The system simulated in this study is based on the pilot plant system tested within the project MODESTORE (EU-Project Contract No: NNE5/2001/979 and an Austrian national project within the program ‘Haus der Zukunft’). However, the result of these projects was that the used material combination (silica gel and water) is not suitable for heat storage at the desired temperature levels for space heating. Therefore, this study was carried out using the material characteristics of a different sorption material (FAM-Z01 by Mitsubishi) which is available on the market but has not been used for storage applications because of its high costs. The purpose of this study is to show the possibilities of closed-cycle sorption heat storage with reasonable material properties knowing that for a market introduction of such a system more material research is necessary in order to identify a material with good properties but at reasonable costs. 34 pages
Simulations of Systems with Chemical and Sorption Stores
Report B6 of Subtask B
February 2008 - PDF 0.18MB - Posted: 2008-05-13
Editor: Chris Bales
Three systems with sorption or chemical storage have been simulated with the same boundary conditions as other stores using water or phase change materials. The buildings, including heat distribution system, hot water load, climate were all the same, as were the models used for the collector circuit. This report gives a brief background to these simulations and the target functions used, while the description of the simulation models and results for these three systems are described in three sub-reports, essentially three separate reports. 15 pages
Simulation Report - System: Monosorp
Report B6.3 of Subtask B
February 2008 - PDF 0.25MB - Posted: 2008-05-13
By: Henner Kerskes, ITW
The reference combi system has been extended by an open cycle adsorption store in conjunction with a ventilation heat recovery system. Because of the high desorption temperatures required (120...180°C) the use of a highly efficient vacuum tube collector is essential for the overall efficiency of the solar heating system. 16 pages
Final Report of Subtask B “Chemical and Sorption Storage”
Report B7 of Subtask B
February 2008 - PDF 0.21MB - Posted: 2008-05-13
Editor: Chris Bales
This report is the final report of a Subtask of the Task 32 “Advanced Storage Concepts for solar and low energy buildings” of the Solar Heating and Cooling Programme of the International Energy Agency. 23 pages
Laboratory Tests of Chemical Reactions and Prototype Sorption Storage Units
Report B4 of Subtask B
January 2008 - PDF 1.4MB - Posted: 2008-04-10
Editor: Chris Bales
The work reported here shows that significant advances have been made in terms of chemical and sorption storage. New concepts have been developed, not only to the laboratory prototype stage but even to successful field trials. 55 pages
Laboratory Prototypes of Thermo-Chemical and Sorption Storage Units
Report B3 of Subtask B
June 2007 - PDF 0.98MB - Posted: 2007-06-01
Editor: Chris Bales
This technical report provides detailed results on four different prototype storage units tested in SHC Task 32, Advanced Storage Concepts for Solar and Low Energy Buildings. The key figures for the prototypes are presented together with projected sizes and heat storage densities for hypothetical stores with 70 and 1000 kWh storage for single family homes. In the final section of the report, the prototypes are compared in terms of energy density and material cost. 34 pages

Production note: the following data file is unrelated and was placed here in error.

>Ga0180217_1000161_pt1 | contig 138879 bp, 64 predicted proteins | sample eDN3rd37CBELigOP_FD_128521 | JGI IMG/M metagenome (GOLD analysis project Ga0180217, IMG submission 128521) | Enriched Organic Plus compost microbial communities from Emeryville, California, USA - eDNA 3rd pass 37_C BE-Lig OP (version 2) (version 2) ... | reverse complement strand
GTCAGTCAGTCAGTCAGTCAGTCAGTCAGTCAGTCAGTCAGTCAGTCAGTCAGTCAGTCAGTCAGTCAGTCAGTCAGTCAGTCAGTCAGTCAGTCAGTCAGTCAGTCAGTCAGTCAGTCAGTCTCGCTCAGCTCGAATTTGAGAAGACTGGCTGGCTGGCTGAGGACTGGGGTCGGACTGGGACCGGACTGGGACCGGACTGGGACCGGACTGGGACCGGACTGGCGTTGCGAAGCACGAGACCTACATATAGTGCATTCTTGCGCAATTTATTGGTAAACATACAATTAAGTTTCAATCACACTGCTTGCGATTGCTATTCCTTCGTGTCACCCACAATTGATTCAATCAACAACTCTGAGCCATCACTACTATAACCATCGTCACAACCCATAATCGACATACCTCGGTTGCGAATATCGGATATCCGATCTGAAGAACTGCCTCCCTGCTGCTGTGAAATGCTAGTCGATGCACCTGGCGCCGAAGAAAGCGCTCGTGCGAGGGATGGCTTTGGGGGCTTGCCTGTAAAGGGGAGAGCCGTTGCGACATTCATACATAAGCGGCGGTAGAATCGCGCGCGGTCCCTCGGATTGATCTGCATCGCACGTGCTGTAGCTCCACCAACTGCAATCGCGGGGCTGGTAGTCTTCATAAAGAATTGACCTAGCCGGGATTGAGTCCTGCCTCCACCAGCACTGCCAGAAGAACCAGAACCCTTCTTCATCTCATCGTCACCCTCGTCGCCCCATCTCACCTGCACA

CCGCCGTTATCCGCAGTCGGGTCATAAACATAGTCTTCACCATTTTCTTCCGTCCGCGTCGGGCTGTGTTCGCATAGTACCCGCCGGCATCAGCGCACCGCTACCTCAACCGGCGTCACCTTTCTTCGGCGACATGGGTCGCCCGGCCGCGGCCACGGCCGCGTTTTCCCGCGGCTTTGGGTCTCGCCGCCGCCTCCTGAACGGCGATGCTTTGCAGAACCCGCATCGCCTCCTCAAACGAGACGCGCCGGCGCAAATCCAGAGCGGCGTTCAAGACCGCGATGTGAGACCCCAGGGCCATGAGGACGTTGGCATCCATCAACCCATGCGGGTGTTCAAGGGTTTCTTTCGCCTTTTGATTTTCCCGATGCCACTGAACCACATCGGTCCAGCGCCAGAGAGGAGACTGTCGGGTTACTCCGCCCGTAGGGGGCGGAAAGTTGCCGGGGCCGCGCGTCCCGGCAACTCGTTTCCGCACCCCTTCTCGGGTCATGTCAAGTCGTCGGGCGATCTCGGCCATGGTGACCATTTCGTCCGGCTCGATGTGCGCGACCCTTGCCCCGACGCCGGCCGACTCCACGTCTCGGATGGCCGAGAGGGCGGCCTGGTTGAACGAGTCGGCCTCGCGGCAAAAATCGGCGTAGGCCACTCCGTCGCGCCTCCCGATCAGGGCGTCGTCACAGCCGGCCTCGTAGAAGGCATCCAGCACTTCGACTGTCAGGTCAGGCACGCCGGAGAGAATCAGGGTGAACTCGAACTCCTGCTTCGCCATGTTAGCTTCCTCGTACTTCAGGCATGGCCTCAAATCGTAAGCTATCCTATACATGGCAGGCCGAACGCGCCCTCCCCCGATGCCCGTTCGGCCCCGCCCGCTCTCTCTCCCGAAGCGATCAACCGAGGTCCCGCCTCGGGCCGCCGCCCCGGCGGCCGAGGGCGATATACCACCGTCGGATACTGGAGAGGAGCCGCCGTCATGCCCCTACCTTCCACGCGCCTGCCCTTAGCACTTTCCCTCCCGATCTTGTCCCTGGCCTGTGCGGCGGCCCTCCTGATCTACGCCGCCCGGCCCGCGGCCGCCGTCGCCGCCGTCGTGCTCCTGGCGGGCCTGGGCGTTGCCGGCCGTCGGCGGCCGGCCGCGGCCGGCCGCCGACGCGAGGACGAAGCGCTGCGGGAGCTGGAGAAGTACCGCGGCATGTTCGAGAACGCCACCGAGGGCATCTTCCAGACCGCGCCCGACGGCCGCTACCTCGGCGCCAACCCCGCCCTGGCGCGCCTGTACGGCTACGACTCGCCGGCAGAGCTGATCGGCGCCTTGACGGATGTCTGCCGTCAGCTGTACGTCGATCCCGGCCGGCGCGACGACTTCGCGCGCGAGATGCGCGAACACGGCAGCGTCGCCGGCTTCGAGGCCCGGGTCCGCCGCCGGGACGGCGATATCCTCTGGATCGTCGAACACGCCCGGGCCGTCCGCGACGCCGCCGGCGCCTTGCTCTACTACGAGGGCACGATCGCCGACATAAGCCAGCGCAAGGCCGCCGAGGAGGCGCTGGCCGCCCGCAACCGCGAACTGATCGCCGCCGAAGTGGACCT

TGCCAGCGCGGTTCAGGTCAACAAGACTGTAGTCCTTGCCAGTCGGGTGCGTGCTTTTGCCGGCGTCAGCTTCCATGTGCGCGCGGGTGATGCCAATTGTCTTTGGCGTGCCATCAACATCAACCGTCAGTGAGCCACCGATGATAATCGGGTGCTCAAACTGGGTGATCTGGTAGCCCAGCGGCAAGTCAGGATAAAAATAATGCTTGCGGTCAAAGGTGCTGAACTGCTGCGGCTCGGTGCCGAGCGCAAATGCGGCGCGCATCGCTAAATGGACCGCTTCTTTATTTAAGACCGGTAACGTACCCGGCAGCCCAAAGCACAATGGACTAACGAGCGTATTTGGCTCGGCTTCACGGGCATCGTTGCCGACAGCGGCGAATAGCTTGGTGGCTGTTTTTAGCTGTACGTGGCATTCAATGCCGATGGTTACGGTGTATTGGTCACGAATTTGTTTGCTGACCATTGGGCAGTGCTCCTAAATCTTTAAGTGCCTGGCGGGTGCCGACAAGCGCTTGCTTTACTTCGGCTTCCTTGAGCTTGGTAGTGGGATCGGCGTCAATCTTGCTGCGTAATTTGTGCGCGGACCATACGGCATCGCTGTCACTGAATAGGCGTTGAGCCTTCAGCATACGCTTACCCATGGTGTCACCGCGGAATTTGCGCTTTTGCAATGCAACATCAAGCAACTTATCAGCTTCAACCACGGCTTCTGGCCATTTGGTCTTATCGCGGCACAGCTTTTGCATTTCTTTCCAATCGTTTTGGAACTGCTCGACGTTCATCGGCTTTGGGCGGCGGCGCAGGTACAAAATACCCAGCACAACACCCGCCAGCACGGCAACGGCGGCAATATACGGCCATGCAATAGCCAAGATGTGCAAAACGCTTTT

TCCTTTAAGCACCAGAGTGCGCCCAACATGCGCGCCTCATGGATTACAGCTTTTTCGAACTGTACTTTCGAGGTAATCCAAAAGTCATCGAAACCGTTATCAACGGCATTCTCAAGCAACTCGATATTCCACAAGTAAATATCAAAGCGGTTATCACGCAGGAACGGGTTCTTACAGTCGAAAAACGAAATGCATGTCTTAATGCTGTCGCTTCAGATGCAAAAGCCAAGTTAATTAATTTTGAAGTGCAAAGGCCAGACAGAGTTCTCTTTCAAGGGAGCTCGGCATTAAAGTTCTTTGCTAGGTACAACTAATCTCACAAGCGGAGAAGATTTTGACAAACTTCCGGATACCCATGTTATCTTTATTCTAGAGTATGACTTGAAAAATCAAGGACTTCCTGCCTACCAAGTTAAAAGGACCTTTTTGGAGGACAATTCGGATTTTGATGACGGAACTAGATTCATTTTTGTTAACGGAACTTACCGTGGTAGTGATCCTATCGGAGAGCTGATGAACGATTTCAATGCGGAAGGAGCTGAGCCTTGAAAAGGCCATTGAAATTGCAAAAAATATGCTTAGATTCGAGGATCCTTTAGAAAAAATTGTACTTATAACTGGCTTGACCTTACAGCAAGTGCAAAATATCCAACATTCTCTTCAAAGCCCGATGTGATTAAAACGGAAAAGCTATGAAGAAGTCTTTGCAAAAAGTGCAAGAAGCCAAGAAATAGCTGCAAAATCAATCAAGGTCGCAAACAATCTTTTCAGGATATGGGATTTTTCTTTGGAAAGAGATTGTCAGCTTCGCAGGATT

Chemical and Sorption Storage - Selection of Concepts
Report B1 of Subtask B
May 2005 - PDF 0.4MB - Posted: 2008-01-02
Editor: Chris Bales
This report is part of Subtask B of the Task 32 of the Solar Heating and Cooling Programme of the International Energy Agency dealing with solutions of storage based on adsoprtion or absorption processes and on thermochemical reactions. The density of storage for these techniques compared to that of water is theoretically 2 to 10 depending on the temperature range of comparison. 23 pages
Thermal Properties of Materials for Thermo-chemical Storage of Solar Heat
Report B2 of Subtask B
May 2005 - PDF 0.35MB - Posted: 2008-01-02
Editor: Chris Bales
This report is part of Subtask B of the Task 32 of the Solar Heating and Cooling Programme of the International Energy Agency dealing with solutions of storage based on adsoprtion or absorption processes and on thermochemical reactions. Adsorption promising techniques based on silicagel or zeolite materials, long time forgotten for solar energy, have been investigated in Task 32. Chemical reactions adapted to storage of solar heat for the purpose of heating a building have also been looked at.

Subtask C: Phase Change Materials

Laboratory Prototypes of PCM Storage Units - Improvements since Report C3
Report C4 of Subtask C
March 2008 - PDF 1.14MB - Posted: 2008-05-13
Editor: Wolfgang Streicher
In Report C4 additional analysis compared to Report C3 of the systems of Lleida University, Spain and University of Applied Sciences Western Switzerland in Yverdon-les-Bains/Switzerland (HEIG-VD) are presented. 36 pages
Simulation Models of PCM Storage Units
Report C5 of Subtask C
March 2008 - PDF 1.7MB - Posted: 2008-05-13
Editor: Wolfgang Streicher
In the course of IEA SHC Task 32 the following simulation models were developed:
- Two tank heat storage models with PCM containers of different shapes (plates, cylinders, spheres) with variable size and number (Type 840 and Type 860). Different PCMs can be chosen and the models include the subcooling and the hysteresis behavior of the PCM.
- In the Type 860 of Bony (HEIVG) the internal heat transfer by convection in the liquid PCM is accounted for.
- The tank model of Heinz and Puschnig (IWT, Type 840) can also be filled completely with PCM slurry that can be used as heat carrier
- One model (Type 841) OF Heinz (IWT) with an immersed heat exchanger into a PCM container
- One tank model (Type 185 of Schultz, DTU) for seasonal heat storage with PCM in subcooled state
83 pages
System Simulation Report of PCM Storage Units
Report C6 of Subtask C
March 2008 - PDF 0.2MB - Posted: 2008-05-13
Editor: Wolfgang Streicher
Due to the developed simulation modules for PCM stores of various kinds and the TRNSYS system simulations developed in IEA SHC Task 26 and Task 32 it was possible to carry out detailed systems analysis for the behaviour of PCM stores in different applications compared to water stores. The main application focused at in Task 32 was a solar combisystem, defined in Subtask A, Report A2. This system was used unchanged by HEIG-VD and the University of Lleida Spain and slightly altered ba the UDTI, Denmark. At Graz University of Technology the applications was a conventional heating system, were the PCM heat storage was used to reduce the boiler cycling rate. 16 pages